Moreover, the speaker's concern for whether art's function is to embrace or oppose science and technology begs the question, for the final objective of art lies instead in its ability to convey a society's values, ideals, and concerns. The pyramids and obelisks of the ancient world, as well as the great cathedrals of Renaissance Europe, including the murals and sculptures in and around them, reflected a societal preoccupation with transcending the human condition. During the Medieval period the most important architectural form was the castle, which reflected an overriding concern for military security during a time of relative anarchy. During the 18th and 19th Centuries, an emerging genteel upper-middle class saw itself reflected in the bourgeois themes of impressionists such as Renoir and Monet. The machine-tooled art deco style of the early 20th Century reflected industrial society's penchant for technological progress, while modern abstract art mirrors the frenetic world that has resulted from that progress.
In sum, while I agree that art is indeed influenced by science and technology, this influence is mainly in the materials and processes that science makes available to the artist. The final objective of art, far from having any beating on science or technology perceived, is to hold a mirror up to the society in which the artist operates.
The speaker asserts that using public resources to support the arts is unjustifiable in a society where some people go without food, jobs, and basic survival skills. It might be tempting to agree with the speaker on the basis that art is not a fundamental human need, and that government is not entirely trustworthy when it comes to its motives and methods. However, the speaker overlooks certain economic and other societal benefits that accrue when government assumes an active role in supporting the arts.
The implicit rationale behind the speaker's statement seems to be that cultural enrichment pales in importance compared to food, clothing, and shelter. That the latter needs are more fundamental is indisputable; after all, what starving person would prefer a good painting to even a bad meal? Accordingly, I concede that when it comes to the use of public resources it is entirely appropriate to assign a lower priority to the arts than to these other pressing social problems. Yet, to postpone public arts funding until we completely eliminate unemployment and hunger would be to postpone arts funding forever; any informed person who believes otherwise is envisioning a pure socialist state where the government provides for all of its citizens' needs-a vision which amounts to fantasy.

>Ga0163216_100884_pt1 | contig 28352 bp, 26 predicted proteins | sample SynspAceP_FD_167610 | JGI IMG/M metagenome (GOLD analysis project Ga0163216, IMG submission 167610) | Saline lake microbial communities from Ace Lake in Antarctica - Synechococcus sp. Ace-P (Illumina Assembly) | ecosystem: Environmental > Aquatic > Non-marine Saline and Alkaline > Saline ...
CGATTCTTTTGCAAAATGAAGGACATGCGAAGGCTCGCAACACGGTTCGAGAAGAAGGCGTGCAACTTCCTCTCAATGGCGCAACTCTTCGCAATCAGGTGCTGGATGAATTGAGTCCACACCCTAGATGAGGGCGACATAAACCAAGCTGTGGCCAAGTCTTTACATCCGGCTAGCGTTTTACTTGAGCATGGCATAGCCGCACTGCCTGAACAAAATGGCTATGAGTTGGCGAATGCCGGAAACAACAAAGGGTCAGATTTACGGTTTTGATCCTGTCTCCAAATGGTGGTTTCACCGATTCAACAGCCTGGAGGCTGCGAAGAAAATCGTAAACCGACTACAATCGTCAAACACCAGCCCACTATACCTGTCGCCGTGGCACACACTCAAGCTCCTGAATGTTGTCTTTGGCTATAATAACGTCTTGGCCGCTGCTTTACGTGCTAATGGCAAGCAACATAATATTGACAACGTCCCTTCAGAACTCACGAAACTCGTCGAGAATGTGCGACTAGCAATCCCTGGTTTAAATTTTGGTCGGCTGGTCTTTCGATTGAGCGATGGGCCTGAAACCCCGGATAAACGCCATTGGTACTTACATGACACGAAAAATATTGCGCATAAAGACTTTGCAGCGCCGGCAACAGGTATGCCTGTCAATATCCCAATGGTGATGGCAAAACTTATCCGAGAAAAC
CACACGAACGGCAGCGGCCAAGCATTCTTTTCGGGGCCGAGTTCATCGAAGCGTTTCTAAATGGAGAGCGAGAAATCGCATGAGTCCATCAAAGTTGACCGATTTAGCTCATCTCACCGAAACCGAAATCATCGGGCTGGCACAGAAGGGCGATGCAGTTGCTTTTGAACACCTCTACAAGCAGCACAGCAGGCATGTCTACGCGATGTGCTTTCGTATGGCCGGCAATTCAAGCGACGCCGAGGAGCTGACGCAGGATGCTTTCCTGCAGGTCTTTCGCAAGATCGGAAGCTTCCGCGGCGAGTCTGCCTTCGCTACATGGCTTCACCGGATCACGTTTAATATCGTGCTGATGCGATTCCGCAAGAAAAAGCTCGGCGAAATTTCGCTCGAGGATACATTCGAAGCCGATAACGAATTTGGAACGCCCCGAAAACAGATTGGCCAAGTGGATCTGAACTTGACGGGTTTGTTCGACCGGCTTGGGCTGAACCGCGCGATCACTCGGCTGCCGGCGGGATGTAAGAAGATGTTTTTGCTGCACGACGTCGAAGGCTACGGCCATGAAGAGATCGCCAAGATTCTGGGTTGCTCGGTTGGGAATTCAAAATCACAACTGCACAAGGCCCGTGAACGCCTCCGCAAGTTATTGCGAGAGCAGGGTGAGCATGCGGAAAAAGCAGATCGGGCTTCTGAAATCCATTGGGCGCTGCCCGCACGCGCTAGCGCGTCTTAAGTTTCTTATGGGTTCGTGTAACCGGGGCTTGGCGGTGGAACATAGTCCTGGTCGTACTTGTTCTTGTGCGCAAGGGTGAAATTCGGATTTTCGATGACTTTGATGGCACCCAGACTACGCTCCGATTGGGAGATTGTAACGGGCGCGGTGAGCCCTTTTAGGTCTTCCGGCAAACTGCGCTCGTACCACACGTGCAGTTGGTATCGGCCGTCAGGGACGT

It might also be tempting to agree with the speaker on the basis that arts patronage is neither an appropriate nor a necessary function of government. This argument has considerable merit, in three respects. First, it seems ill-conceived to relegate decision and choices about arts funding to a handful of bureaucrats, who are likely to decide based on their own quirky notions about art, and whose decisions might be susceptible to influence-peddling. Second, private charity and philanthropy appear to be alive and well today. For example, year after year the Public Broadcasting System is able to survive, and even thrive, on donations from private foundations and individuals. Third, government funding requires tax dollars from our pockets leaving us with less disposable dollars with which to support the arts directly and more efficiently than any bureaucracy ever could.
On the other hand are two compelling arguments that public support for the arts is desirable, whether or not unemployment and hunger have been eliminated. One such argument is that by allocating public resources to the arts we actually help to solve these social problems. Consider Canada's film industry, which is heavily subsidized by the Canadian government, and which provides countless jobs for film-industry workers as a result. The Canadian government also provides various incentives for American production companies to function and produce their movies in Canada. These incentives have sparked a boon for the Canadian economy, thereby stimulating job growth and wealth that can be applied toward education, job training, and social programs. The Canadian example is proof that public arts support can help solve the kinds of social problems with which the speaker is concerned.
A second argument against the speaker's position has to do with the function and ultimate objectives of art. Art serves to lift the human spirit and to put us more in touch with our feelings, foibles, and fate in short, with our own humanity. With a heightened sensitivity to the human condition, we become more others-oriented, less self-centred, more giving of ourselves. In other words, we become a more charitable society more willing to give to those less fortunate than ourselves in the ways with which the speaker is concerned. The speaker might argue, of course, that we do a disservice to others when we lend a helping hand by enabling them to depend on us to survive. However, at the heart of this specious argument lies a certain coldness and lack of compassion that, in my view, any society should seek to discourage. Besides, the argument leads inexorably to certain political, philosophical, and moral issues that this brief essay cannot begin to address.